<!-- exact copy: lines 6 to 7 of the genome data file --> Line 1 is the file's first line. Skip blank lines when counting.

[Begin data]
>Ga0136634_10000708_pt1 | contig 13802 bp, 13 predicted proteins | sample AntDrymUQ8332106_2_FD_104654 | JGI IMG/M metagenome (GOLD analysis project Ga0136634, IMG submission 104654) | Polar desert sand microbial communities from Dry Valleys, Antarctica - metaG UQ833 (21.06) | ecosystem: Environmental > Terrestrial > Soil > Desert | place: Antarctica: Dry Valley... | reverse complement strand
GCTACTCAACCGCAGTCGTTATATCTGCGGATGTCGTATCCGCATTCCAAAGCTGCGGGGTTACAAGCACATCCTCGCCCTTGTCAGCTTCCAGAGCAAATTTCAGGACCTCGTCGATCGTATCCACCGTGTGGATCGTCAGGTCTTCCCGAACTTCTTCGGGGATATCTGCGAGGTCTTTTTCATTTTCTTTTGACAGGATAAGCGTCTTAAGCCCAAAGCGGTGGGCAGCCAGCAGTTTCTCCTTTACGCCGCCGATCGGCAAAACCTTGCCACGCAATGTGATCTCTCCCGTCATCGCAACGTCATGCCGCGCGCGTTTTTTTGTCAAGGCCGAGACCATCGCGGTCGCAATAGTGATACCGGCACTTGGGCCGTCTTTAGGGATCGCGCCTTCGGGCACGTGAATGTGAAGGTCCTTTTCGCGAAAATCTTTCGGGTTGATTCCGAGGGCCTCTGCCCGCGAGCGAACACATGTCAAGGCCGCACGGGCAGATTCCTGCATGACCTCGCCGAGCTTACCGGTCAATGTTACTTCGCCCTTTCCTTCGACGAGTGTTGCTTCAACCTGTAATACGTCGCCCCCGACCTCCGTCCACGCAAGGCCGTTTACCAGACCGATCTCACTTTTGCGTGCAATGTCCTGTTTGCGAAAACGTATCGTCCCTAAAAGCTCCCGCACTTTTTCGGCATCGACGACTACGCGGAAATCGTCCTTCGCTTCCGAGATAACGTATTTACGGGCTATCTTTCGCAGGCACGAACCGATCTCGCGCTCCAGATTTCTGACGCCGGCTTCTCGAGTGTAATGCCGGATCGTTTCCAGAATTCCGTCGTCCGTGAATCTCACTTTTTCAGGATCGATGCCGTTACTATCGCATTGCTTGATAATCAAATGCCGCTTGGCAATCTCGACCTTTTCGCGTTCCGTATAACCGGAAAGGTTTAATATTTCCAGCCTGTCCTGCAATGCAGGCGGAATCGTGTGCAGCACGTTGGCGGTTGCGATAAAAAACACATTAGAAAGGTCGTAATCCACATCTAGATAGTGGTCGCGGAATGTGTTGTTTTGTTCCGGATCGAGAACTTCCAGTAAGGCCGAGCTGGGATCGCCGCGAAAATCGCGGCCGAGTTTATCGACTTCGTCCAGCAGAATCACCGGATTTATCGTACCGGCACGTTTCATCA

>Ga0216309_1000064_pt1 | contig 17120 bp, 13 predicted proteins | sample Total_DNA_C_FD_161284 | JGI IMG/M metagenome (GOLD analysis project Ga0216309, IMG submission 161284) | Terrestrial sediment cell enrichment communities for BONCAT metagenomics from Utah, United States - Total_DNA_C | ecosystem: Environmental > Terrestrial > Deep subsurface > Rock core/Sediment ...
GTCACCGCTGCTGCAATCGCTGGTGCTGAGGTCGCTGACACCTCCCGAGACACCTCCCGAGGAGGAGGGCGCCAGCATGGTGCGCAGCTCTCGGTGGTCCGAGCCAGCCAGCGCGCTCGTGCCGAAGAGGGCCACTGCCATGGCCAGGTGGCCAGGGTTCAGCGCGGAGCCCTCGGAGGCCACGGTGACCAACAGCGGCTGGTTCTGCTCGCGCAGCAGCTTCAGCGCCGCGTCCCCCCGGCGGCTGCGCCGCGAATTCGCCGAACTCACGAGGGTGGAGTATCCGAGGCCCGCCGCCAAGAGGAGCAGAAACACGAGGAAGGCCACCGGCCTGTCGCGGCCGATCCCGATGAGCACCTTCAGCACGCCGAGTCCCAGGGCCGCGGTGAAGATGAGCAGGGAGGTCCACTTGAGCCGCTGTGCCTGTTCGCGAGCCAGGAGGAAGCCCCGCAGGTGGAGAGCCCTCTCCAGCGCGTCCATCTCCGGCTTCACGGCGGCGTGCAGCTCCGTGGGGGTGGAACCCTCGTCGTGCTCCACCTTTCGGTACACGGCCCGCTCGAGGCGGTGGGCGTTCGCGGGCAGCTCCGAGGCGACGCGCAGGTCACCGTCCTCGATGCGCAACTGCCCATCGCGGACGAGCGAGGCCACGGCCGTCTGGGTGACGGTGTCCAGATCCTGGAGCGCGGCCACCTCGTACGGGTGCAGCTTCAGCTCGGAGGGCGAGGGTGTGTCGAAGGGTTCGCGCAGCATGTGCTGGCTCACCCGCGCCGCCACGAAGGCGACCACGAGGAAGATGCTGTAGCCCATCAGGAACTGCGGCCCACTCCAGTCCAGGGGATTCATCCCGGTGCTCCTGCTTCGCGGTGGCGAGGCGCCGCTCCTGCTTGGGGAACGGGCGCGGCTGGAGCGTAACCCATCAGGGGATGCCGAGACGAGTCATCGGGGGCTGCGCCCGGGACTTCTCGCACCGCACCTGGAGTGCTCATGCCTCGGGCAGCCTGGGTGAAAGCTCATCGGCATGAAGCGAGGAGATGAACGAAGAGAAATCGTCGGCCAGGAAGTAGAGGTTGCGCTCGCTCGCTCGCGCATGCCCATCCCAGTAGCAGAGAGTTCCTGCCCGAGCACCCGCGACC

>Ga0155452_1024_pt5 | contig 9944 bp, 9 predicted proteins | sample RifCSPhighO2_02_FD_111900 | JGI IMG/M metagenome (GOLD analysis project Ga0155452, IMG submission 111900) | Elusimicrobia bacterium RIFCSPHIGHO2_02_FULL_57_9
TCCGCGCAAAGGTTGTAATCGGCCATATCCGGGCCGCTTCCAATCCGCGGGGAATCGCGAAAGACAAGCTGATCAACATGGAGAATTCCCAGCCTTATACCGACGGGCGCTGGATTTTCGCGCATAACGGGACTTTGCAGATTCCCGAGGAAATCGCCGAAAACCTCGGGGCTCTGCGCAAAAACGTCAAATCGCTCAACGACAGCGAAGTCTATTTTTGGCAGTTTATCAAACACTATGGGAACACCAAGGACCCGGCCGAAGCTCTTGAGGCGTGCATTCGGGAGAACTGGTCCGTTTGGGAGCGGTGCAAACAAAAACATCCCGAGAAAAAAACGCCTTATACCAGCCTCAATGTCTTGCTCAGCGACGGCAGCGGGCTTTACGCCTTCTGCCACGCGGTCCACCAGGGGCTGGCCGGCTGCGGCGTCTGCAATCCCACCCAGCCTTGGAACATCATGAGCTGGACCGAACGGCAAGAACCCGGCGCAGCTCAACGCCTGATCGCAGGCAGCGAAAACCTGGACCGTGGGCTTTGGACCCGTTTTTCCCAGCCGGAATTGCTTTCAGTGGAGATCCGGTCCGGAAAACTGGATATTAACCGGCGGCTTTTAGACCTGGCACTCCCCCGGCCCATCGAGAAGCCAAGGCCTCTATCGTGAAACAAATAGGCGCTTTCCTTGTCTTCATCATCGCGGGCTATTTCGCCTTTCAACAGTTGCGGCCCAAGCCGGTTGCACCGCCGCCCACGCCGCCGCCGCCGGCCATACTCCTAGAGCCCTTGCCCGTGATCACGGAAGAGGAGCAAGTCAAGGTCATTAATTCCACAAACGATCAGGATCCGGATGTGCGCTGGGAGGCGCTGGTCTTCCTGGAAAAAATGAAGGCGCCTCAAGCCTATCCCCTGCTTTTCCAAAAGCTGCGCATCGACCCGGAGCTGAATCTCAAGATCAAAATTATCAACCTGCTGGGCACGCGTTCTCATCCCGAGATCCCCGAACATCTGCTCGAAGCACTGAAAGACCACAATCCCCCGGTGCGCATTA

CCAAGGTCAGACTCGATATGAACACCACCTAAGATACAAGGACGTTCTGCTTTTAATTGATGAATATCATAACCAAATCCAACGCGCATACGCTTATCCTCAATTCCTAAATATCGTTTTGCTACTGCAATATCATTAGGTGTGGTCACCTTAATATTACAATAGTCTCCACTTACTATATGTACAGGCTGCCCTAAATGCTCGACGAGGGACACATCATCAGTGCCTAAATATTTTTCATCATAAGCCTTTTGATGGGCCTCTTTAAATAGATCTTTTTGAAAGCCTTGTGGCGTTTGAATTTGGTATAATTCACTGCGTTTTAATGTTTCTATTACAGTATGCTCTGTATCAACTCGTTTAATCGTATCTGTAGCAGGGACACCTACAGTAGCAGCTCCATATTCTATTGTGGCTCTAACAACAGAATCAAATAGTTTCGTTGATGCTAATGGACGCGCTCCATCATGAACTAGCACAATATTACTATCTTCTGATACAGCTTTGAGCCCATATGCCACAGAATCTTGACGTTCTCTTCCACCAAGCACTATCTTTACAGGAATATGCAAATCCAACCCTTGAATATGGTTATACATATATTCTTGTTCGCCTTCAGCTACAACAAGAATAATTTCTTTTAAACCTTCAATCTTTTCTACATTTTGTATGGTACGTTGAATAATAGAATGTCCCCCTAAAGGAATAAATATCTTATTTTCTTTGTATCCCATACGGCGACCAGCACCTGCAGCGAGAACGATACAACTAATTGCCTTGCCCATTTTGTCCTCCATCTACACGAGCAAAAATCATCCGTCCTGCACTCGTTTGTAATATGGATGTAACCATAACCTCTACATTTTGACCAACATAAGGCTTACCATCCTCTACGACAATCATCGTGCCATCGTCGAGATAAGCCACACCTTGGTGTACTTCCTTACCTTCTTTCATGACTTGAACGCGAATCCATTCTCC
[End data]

TCCGCGCAAAGGTTGTAATCGGCCATATCCGGGCCGCTTCCAATCCGCGGGGAATCGCGAAAGACAAGCTGATCAACATGGAGAATTCCCAGCCTTATACCGACGGGCGCTGGATTTTCGCGCATAACGGGACTTTGCAGATTCCCGAGGAAATCGCCGAAAACCTCGGGGCTCTGCGCAAAAACGTCAAATCGCTCAACGACAGCGAAGTCTATTTTTGGCAGTTTATCAAACACTATGGGAACACCAAGGACCCGGCCGAAGCTCTTGAGGCGTGCATTCGGGAGAACTGGTCCGTTTGGGAGCGGTGCAAACAAAAACATCCCGAGAAAAAAACGCCTTATACCAGCCTCAATGTCTTGCTCAGCGACGGCAGCGGGCTTTACGCCTTCTGCCACGCGGTCCACCAGGGGCTGGCCGGCTGCGGCGTCTGCAATCCCACCCAGCCTTGGAACATCATGAGCTGGACCGAACGGCAAGAACCCGGCGCAGCTCAACGCCTGATCGCAGGCAGCGAAAACCTGGACCGTGGGCTTTGGACCCGTTTTTCCCAGCCGGAATTGCTTTCAGTGGAGATCCGGTCCGGAAAACTGGATATTAACCGGCGGCTTTTAGACCTGGCACTCCCCCGGCCCATCGAGAAGCCAAGGCCTCTATCGTGAAACAAATAGGCGCTTTCCTTGTCTTCATCATCGCGGGCTATTTCGCCTTTCAACAGTTGCGGCCCAAGCCGGTTGCACCGCCGCCCACGCCGCCGCCGCCGGCCATACTCCTAGAGCCCTTGCCCGTGATCACGGAAGAGGAGCAAGTCAAGGTCATTAATTCCACAAACGATCAGGATCCGGATGTGCGCTGGGAGGCGCTGGTCTTCCTGGAAAAAATGAAGGCGCCTCAAGCCTATCCCCTGCTTTTCCAAAAGCTGCGCATCGACCCGGAGCTGAATCTCAAGATCAAAATTATCAACCTGCTGGGCACGCGTTCTCATCCCGAGATCCCCGAACATCTGCTCGAAGCACTGAAAGACCACAATCCCCCGGTGCGCATTA

CCAAGGTCAGACTCGATATGAACACCACCTAAGATACAAGGACGTTCTGCTTTTAATTGATGAATATCATAACCAAATCCAACGCGCATACGCTTATCCTCAATTCCTAAATATCGTTTTGCTACTGCAATATCATTAGGTGTGGTCACCTTAATATTACAATAGTCTCCACTTACTATATGTACAGGCTGCCCTAAATGCTCGACGAGGGACACATCATCAGTGCCTAAATATTTTTCATCATAAGCCTTTTGATGGGCCTCTTTAAATAGATCTTTTTGAAAGCCTTGTGGCGTTTGAATTTGGTATAATTCACTGCGTTTTAATGTTTCTATTACAGTATGCTCTGTATCAACTCGTTTAATCGTATCTGTAGCAGGGACACCTACAGTAGCAGCTCCATATTCTATTGTGGCTCTAACAACAGAATCAAATAGTTTCGTTGATGCTAATGGACGCGCTCCATCATGAACTAGCACAATATTACTATCTTCTGATACAGCTTTGAGCCCATATGCCACAGAATCTTGACGTTCTCTTCCACCAAGCACTATCTTTACAGGAATATGCAAATCCAACCCTTGAATATGGTTATACATATATTCTTGTTCGCCTTCAGCTACAACAAGAATAATTTCTTTTAAACCTTCAATCTTTTCTACATTTTGTATGGTACGTTGAATAATAGAATGTCCCCCTAAAGGAATAAATATCTTATTTTCTTTGTATCCCATACGGCGACCAGCACCTGCAGCGAGAACGATACAACTAATTGCCTTGCCCATTTTGTCCTCCATCTACACGAGCAAAAATCATCCGTCCTGCACTCGTTTGTAATATGGATGTAACCATAACCTCTACATTTTGACCAACATAAGGCTTACCATCCTCTACGACAATCATCGTGCCATCGTCGAGATAAGCCACACCTTGGTGTACTTCCTTACCTTCTTTCATGACTTGAACGCGAATCCATTCTCC